In the wilderness, your primary light will be from the sun. On sunny days, it will be a clear, hard light. On overcast days, it will be more diffused and softer. (Note: “Hard” and “Soft” light describes the transition of light to shadow; hard light has a clean-cut edge between light and shadow; soft light has a more diffused, feathered edge where the light softly graduates to shadow).

  • Side lighting has the effect of giving your animal subject three-dimensional form. In a two dimensional medium such as a photograph, its important to create the illusion of form and depth and side lighting can help you achieve this. To obtain side lighting, simply shoot with the light source (sun) to your left or right.
  • Rim lighting creates a “halo” around the animal and is created when the light source comes from somewhere behind the subject. The best rim light can be found at the golden hours of early morning and late afternoon/evening. It helps outline the animal and separate it from the background.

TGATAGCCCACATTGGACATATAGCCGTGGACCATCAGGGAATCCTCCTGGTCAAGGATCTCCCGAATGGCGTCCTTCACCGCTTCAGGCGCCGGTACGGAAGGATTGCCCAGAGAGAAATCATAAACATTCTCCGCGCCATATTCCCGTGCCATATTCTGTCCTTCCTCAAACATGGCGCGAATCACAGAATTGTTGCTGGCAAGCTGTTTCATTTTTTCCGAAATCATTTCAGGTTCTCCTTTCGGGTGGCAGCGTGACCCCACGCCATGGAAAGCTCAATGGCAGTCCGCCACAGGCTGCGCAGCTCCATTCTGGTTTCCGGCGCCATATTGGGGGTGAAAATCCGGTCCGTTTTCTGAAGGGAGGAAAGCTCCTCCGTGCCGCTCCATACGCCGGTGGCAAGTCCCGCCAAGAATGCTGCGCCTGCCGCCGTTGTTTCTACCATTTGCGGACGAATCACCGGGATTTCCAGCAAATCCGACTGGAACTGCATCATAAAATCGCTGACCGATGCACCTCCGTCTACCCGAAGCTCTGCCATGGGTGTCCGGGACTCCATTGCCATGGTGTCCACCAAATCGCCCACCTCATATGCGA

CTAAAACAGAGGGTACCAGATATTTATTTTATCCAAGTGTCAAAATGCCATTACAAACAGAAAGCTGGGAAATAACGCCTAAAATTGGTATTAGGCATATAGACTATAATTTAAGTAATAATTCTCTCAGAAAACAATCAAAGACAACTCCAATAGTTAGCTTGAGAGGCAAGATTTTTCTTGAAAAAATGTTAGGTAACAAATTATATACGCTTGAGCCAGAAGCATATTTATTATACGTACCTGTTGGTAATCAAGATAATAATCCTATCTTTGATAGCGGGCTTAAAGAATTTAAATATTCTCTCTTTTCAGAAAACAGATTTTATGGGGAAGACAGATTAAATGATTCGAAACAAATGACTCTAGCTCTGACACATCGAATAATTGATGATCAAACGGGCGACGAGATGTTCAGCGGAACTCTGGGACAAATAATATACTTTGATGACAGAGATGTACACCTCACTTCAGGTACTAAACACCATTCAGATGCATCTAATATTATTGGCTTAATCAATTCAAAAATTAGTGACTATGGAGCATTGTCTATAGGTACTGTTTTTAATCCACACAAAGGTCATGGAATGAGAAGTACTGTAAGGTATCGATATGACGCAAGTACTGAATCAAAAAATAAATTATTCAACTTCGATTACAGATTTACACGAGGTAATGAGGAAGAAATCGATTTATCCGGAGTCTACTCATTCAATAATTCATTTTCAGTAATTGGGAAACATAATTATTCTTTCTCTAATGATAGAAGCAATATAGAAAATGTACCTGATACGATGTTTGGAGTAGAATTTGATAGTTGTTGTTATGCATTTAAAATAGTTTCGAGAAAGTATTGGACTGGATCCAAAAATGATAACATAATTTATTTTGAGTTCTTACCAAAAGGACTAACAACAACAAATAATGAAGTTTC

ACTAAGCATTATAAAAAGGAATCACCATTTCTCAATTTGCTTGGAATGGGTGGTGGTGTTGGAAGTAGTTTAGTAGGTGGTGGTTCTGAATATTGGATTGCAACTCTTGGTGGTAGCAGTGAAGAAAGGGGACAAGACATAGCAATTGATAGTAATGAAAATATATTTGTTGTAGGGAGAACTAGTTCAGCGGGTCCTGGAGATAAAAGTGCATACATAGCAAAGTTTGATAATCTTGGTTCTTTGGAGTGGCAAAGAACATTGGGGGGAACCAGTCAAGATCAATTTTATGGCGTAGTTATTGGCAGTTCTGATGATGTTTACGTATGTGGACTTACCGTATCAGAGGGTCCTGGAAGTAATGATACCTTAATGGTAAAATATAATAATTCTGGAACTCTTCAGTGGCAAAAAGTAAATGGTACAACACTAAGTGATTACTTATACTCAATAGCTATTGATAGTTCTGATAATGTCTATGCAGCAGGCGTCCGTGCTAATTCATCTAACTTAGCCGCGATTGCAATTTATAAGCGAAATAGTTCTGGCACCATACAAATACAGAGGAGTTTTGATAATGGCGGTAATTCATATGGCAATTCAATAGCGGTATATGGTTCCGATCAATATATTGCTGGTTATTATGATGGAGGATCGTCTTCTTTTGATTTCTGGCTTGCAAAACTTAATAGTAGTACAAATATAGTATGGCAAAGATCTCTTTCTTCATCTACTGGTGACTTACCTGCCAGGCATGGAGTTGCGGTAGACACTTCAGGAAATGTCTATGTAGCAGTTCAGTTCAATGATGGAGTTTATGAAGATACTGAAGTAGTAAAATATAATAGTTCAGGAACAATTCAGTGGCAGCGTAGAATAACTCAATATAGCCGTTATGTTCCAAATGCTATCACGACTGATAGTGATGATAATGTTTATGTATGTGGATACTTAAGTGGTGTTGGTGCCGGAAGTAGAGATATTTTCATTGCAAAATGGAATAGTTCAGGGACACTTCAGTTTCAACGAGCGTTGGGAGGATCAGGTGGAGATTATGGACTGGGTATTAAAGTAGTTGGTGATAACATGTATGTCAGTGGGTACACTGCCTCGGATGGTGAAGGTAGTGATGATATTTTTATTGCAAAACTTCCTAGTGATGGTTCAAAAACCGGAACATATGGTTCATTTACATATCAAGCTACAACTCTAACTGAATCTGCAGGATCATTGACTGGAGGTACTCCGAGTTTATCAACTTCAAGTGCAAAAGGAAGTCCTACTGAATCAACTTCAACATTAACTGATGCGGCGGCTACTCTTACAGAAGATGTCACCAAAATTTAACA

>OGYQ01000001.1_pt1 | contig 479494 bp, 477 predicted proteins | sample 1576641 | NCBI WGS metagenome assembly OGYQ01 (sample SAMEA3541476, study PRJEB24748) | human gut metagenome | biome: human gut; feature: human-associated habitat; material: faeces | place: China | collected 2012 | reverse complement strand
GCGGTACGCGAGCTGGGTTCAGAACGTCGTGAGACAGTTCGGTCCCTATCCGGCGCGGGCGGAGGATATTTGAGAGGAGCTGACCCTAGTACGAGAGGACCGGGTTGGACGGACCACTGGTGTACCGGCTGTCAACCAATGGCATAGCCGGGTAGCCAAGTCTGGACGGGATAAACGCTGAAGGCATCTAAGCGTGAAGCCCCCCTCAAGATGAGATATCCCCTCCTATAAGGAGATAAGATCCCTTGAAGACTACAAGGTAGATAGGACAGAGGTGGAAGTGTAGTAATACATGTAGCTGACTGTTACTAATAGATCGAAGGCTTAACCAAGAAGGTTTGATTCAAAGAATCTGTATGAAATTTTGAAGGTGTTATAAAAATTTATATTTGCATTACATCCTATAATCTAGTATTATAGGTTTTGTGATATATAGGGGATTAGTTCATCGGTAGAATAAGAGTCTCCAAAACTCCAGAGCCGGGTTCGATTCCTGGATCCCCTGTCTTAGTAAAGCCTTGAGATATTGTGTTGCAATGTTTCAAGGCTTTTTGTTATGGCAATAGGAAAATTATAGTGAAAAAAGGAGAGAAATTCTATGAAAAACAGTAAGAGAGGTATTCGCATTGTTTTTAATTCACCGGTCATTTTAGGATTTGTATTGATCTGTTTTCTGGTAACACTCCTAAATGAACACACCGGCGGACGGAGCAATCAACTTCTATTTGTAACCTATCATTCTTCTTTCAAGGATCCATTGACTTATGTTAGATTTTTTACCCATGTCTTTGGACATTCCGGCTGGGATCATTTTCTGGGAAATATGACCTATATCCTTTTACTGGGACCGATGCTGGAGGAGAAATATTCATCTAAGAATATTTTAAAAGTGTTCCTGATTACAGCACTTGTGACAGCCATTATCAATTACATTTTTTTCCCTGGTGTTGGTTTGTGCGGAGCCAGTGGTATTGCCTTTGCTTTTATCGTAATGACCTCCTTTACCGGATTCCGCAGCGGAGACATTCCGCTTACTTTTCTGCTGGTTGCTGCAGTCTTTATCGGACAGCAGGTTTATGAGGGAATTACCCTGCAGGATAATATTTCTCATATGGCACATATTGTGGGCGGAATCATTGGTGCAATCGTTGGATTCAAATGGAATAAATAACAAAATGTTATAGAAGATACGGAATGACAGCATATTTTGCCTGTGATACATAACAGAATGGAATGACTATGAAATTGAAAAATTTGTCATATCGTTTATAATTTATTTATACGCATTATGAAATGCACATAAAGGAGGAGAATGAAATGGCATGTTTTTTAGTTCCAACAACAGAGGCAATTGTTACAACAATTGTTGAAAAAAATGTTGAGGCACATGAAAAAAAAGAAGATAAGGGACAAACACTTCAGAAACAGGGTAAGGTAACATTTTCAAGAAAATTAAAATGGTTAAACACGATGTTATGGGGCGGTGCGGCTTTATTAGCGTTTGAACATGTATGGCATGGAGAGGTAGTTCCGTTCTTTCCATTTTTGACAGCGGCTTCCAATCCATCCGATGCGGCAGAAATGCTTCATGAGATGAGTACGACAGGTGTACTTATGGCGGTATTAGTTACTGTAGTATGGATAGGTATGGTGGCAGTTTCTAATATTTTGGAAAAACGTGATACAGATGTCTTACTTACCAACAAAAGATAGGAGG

• Diffused light can occur on overcast days or at times of the day when the sun has yet to rise above the horizon. The light is particularly soft and atmospheric, with soft, almost pastel colours. Shooting in this light creates moody images. You’ll need to shoot at mid to high ISO ranges to compensate for the lower light, but you will be rewarded with softer images which are perfect for animal portraits.

One of the best experiences you will have on safari is that of actually seeing animals in their natural habitat. Don’t get too trigger-happy with your camera that you forget to take some time to realise and reflect on this. Your photographs will show others what you have seen, but make sure you experience the moment so that you will remember it for a long time.

4 Comments
  • Johannes

    16/06/2014 at 9:58 am

    Haha, looks like there’s a little duck sitting on the head of the bull at image 24.

  • sengmah

    20/06/2014 at 8:18 am

    Johannes – there is indeed! It’s called an “oxpecker” and they feed off the mites and insects that reside on the hide of the cape buffalo!

  • Johannes

    20/06/2014 at 1:54 pm

    Cool, and I thought I was making it up 🙂

  • Graham

    04/07/2014 at 8:31 am

    Just reviewing for pointers, off again tomorrow can’t wait! Thanks Seng, some great shots.